We all do good things and we all do bad things,” smiles Naomi Watts. “And this character struggles with both worlds, good and bad. I thought that was a great opportunity – men get to play those roles mainly.”
On one level, Gypsy, the new Netflix drama in which Watts plays therapist Jean Holloway, is a charged, exciting psychodrama, in which the doctor finds herself drawn in dangerously close to the lives of her patients. On the other, it’s one more notable step forward in an industry that has just turned another key “medical” professional, Doctor Who, from a man into a woman (Jodie Whittaker recently being announced as the person taking over the scarf from Peter Capaldi). Gypsy stars Watts and Sophie Cookson, was created by showrunner Lisa Rubin and had its first two episodes directed by Sam Taylor-Johnson (Nowhere Boy and Fifty Shades of Grey, among others).
“Is there a different energy, working with women?” repeats Watts when asked about this series’ all-female key collaborators. “Yes and no. I think with women we probably expect a lot from each other. And we get close very quickly. The experiences I’ve had with women have all been pretty great. I love that a woman is telling a woman’s story – it just makes a lot of sense. We are witnessing a change, and it’s not just taking place in our industry.”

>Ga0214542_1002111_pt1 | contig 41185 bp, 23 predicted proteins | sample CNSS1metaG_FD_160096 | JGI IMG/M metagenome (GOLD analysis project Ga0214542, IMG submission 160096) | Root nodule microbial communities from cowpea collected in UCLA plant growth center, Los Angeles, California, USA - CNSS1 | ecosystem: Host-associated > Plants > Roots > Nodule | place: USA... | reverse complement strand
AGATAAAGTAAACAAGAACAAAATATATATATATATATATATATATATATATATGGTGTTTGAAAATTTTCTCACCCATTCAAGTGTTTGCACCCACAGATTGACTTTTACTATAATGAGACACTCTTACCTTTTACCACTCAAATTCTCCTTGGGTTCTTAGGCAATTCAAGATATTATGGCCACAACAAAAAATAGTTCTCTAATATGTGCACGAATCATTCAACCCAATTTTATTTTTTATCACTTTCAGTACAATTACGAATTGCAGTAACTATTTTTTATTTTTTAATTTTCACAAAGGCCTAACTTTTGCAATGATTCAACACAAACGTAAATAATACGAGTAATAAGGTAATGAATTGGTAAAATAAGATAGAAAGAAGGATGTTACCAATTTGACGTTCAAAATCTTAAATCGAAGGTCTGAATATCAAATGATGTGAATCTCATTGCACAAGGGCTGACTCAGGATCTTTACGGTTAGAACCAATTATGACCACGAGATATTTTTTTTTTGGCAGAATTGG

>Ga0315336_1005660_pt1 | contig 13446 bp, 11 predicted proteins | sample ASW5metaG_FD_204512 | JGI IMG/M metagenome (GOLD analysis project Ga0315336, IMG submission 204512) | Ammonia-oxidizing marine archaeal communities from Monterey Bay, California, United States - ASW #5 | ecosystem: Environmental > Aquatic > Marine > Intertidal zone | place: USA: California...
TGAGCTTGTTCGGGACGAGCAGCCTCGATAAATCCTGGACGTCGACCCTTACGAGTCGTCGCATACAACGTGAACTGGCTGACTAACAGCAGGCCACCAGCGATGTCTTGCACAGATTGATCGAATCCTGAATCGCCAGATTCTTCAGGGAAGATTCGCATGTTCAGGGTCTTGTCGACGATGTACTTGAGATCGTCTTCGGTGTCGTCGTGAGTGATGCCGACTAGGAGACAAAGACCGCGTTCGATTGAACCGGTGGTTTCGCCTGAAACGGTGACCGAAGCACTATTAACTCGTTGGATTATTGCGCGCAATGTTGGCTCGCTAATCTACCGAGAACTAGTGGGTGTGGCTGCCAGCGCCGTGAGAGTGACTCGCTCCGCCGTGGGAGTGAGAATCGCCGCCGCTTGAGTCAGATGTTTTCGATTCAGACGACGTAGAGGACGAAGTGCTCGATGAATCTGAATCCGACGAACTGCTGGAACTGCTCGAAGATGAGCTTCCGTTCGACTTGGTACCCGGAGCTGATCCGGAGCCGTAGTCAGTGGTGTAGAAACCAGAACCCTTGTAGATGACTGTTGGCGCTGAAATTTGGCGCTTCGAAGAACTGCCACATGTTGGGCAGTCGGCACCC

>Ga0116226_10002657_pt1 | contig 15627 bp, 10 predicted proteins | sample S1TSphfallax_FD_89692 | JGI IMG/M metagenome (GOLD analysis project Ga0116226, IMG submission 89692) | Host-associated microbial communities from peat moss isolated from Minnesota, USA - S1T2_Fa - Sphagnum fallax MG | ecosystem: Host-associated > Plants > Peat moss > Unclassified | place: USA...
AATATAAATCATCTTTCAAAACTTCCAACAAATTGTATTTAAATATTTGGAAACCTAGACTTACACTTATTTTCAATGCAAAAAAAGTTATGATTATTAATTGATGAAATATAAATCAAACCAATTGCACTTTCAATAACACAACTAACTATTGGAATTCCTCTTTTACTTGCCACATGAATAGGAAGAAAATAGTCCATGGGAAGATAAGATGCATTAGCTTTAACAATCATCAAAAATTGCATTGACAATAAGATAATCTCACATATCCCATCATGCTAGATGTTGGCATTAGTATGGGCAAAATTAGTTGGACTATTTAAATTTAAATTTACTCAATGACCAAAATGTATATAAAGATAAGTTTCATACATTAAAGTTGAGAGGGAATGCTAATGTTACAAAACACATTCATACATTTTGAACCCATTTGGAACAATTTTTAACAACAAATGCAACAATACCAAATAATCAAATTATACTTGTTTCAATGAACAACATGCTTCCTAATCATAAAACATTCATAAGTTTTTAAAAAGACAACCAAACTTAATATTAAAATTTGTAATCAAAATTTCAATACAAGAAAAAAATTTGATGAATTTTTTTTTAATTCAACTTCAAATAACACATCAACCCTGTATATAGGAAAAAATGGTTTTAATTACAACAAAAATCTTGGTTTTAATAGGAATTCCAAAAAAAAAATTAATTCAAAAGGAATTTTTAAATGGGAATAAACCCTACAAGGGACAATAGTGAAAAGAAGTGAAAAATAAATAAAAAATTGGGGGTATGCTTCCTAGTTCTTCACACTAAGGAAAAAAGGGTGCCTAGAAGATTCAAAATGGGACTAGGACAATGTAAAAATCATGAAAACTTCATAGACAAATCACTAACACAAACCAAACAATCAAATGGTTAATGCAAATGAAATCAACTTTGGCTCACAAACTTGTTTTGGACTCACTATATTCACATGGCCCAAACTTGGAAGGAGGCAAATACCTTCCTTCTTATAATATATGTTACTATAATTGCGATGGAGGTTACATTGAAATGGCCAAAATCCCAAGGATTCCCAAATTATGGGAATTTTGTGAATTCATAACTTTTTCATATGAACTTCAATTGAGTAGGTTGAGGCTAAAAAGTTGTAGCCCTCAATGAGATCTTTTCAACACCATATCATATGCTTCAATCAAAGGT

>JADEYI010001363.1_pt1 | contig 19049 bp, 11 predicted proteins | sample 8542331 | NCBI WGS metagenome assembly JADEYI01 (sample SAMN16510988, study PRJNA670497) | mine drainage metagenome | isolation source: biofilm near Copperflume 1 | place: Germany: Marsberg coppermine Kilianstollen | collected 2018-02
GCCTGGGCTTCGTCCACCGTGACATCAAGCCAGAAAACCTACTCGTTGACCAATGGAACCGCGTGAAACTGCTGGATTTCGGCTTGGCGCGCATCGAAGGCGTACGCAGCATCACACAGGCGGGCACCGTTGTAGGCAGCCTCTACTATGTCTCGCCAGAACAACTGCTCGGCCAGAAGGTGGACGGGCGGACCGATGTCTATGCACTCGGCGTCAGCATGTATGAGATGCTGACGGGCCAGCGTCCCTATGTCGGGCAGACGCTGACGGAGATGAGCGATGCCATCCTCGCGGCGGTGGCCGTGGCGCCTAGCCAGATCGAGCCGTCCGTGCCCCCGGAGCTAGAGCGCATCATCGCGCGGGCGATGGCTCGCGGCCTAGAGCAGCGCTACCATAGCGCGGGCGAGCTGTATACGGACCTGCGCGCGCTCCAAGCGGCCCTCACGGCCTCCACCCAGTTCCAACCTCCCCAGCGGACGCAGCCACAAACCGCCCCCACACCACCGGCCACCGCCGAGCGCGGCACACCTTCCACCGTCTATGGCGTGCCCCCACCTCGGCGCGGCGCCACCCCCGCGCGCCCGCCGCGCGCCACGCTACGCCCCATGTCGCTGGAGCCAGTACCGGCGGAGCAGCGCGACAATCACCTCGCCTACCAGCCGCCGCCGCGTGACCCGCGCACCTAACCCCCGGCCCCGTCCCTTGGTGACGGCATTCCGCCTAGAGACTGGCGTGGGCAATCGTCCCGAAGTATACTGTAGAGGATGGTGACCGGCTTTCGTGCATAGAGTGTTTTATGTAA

As for the parallels that have been drawn between Gypsy and the movie role that truly saw her break out, playing both Betty and Diane in David Lynch’s awesome mindbender Mulholland Dr. in 1999, Watts sees the reference points but doesn’t buy into them wholesale. “I suppose the comparison to be made for me is the living of a double life, that lining up with the Betty and Diane duality of which one is real and which one isn’t,” she says. “But otherwise they are two different things. One is grounded in truth, the other in a heightened reality, a surreal world.”
Watts chuckles when we remind her the last time she committed to a long-term TV series was back in 1997, on the nonsense sci-fi Sleepwalkers. “And that lasted all of a minute!” she laughs. “But that was a different time in my career. That was just a job. Now, with the film industry bottoming out, a lot of the best stories are going to TV...”
Gypsy is on Netflix now.